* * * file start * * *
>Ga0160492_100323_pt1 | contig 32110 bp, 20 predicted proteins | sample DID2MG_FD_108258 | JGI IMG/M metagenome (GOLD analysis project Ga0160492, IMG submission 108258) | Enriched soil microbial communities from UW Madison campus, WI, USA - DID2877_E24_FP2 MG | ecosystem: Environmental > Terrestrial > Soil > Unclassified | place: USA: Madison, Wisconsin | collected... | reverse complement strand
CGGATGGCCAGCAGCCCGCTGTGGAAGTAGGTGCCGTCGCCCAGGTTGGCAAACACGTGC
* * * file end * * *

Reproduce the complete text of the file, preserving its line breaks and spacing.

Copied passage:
>Ga0160492_100323_pt1 | contig 32110 bp, 20 predicted proteins | sample DID2MG_FD_108258 | JGI IMG/M metagenome (GOLD analysis project Ga0160492, IMG submission 108258) | Enriched soil microbial communities from UW Madison campus, WI, USA - DID2877_E24_FP2 MG | ecosystem: Environmental > Terrestrial > Soil > Unclassified | place: USA: Madison, Wisconsin | collected... | reverse complement strand
CGGATGGCCAGCAGCCCGCTGTGGAAGTAGGTGCCGTCGCCCAGGTTGGCAAACACGTGC